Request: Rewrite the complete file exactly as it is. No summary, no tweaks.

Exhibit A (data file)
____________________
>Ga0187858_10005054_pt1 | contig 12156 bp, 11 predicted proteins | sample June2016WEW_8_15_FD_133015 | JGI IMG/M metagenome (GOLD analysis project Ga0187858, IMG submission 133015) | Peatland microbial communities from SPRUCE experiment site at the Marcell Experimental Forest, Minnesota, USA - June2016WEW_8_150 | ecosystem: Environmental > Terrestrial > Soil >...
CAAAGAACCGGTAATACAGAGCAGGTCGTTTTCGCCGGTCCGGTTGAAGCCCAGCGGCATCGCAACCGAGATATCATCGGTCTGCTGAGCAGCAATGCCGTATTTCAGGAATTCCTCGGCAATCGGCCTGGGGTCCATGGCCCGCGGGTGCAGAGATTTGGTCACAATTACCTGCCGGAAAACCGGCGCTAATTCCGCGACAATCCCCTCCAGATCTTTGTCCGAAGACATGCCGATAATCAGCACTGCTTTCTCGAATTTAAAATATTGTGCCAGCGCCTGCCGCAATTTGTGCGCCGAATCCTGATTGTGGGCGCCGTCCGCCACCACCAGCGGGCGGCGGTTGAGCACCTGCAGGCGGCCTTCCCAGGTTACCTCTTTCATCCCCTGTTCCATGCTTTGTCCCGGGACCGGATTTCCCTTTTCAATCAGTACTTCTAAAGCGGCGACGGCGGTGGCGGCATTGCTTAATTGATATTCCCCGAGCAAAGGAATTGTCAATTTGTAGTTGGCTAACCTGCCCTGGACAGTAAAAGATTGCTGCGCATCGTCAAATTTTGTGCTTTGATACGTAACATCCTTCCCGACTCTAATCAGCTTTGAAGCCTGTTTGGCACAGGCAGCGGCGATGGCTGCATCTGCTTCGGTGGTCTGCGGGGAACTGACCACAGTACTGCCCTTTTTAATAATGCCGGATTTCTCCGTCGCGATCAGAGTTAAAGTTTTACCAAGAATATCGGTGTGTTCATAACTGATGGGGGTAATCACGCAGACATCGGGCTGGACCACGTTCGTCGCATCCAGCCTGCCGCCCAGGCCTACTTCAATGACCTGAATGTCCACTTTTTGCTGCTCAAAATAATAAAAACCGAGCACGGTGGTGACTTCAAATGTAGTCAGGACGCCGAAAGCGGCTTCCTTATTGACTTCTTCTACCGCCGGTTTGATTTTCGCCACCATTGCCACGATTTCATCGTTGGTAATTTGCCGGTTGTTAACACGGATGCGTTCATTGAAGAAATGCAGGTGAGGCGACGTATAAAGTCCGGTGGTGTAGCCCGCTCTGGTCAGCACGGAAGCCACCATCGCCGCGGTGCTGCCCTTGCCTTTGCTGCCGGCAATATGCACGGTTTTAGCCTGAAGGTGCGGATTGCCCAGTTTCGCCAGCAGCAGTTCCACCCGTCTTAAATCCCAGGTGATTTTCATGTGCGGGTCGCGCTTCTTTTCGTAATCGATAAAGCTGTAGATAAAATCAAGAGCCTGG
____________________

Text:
>Ga0187858_10005054_pt1 | contig 12156 bp, 11 predicted proteins | sample June2016WEW_8_15_FD_133015 | JGI IMG/M metagenome (GOLD analysis project Ga0187858, IMG submission 133015) | Peatland microbial communities from SPRUCE experiment site at the Marcell Experimental Forest, Minnesota, USA - June2016WEW_8_150 | ecosystem: Environmental > Terrestrial > Soil >...
CAAAGAACCGGTAATACAGAGCAGGTCGTTTTCGCCGGTCCGGTTGAAGCCCAGCGGCATCGCAACCGAGATATCATCGGTCTGCTGAGCAGCAATGCCGTATTTCAGGAATTCCTCGGCAATCGGCCTGGGGTCCATGGCCCGCGGGTGCAGAGATTTGGTCACAATTACCTGCCGGAAAACCGGCGCTAATTCCGCGACAATCCCCTCCAGATCTTTGTCCGAAGACATGCCGATAATCAGCACTGCTTTCTCGAATTTAAAATATTGTGCCAGCGCCTGCCGCAATTTGTGCGCCGAATCCTGATTGTGGGCGCCGTCCGCCACCACCAGCGGGCGGCGGTTGAGCACCTGCAGGCGGCCTTCCCAGGTTACCTCTTTCATCCCCTGTTCCATGCTTTGTCCCGGGACCGGATTTCCCTTTTCAATCAGTACTTCTAAAGCGGCGACGGCGGTGGCGGCATTGCTTAATTGATATTCCCCGAGCAAAGGAATTGTCAATTTGTAGTTGGCTAACCTGCCCTGGACAGTAAAAGATTGCTGCGCATCGTCAAATTTTGTGCTTTGATACGTAACATCCTTCCCGACTCTAATCAGCTTTGAAGCCTGTTTGGCACAGGCAGCGGCGATGGCTGCATCTGCTTCGGTGGTCTGCGGGGAACTGACCACAGTACTGCCCTTTTTAATAATGCCGGATTTCTCCGTCGCGATCAGAGTTAAAGTTTTACCAAGAATATCGGTGTGTTCATAACTGATGGGGGTAATCACGCAGACATCGGGCTGGACCACGTTCGTCGCATCCAGCCTGCCGCCCAGGCCTACTTCAATGACCTGAATGTCCACTTTTTGCTGCTCAAAATAATAAAAACCGAGCACGGTGGTGACTTCAAATGTAGTCAGGACGCCGAAAGCGGCTTCCTTATTGACTTCTTCTACCGCCGGTTTGATTTTCGCCACCATTGCCACGATTTCATCGTTGGTAATTTGCCGGTTGTTAACACGGATGCGTTCATTGAAGAAATGCAGGTGAGGCGACGTATAAAGTCCGGTGGTGTAGCCCGCTCTGGTCAGCACGGAAGCCACCATCGCCGCGGTGCTGCCCTTGCCTTTGCTGCCGGCAATATGCACGGTTTTAGCCTGAAGGTGCGGATTGCCCAGTTTCGCCAGCAGCAGTTCCACCCGTCTTAAATCCCAGGTGATTTTCATGTGCGGGTCGCGCTTCTTTTCGTAATCGATAAAGCTGTAGATAAAATCAAGAGCCTGG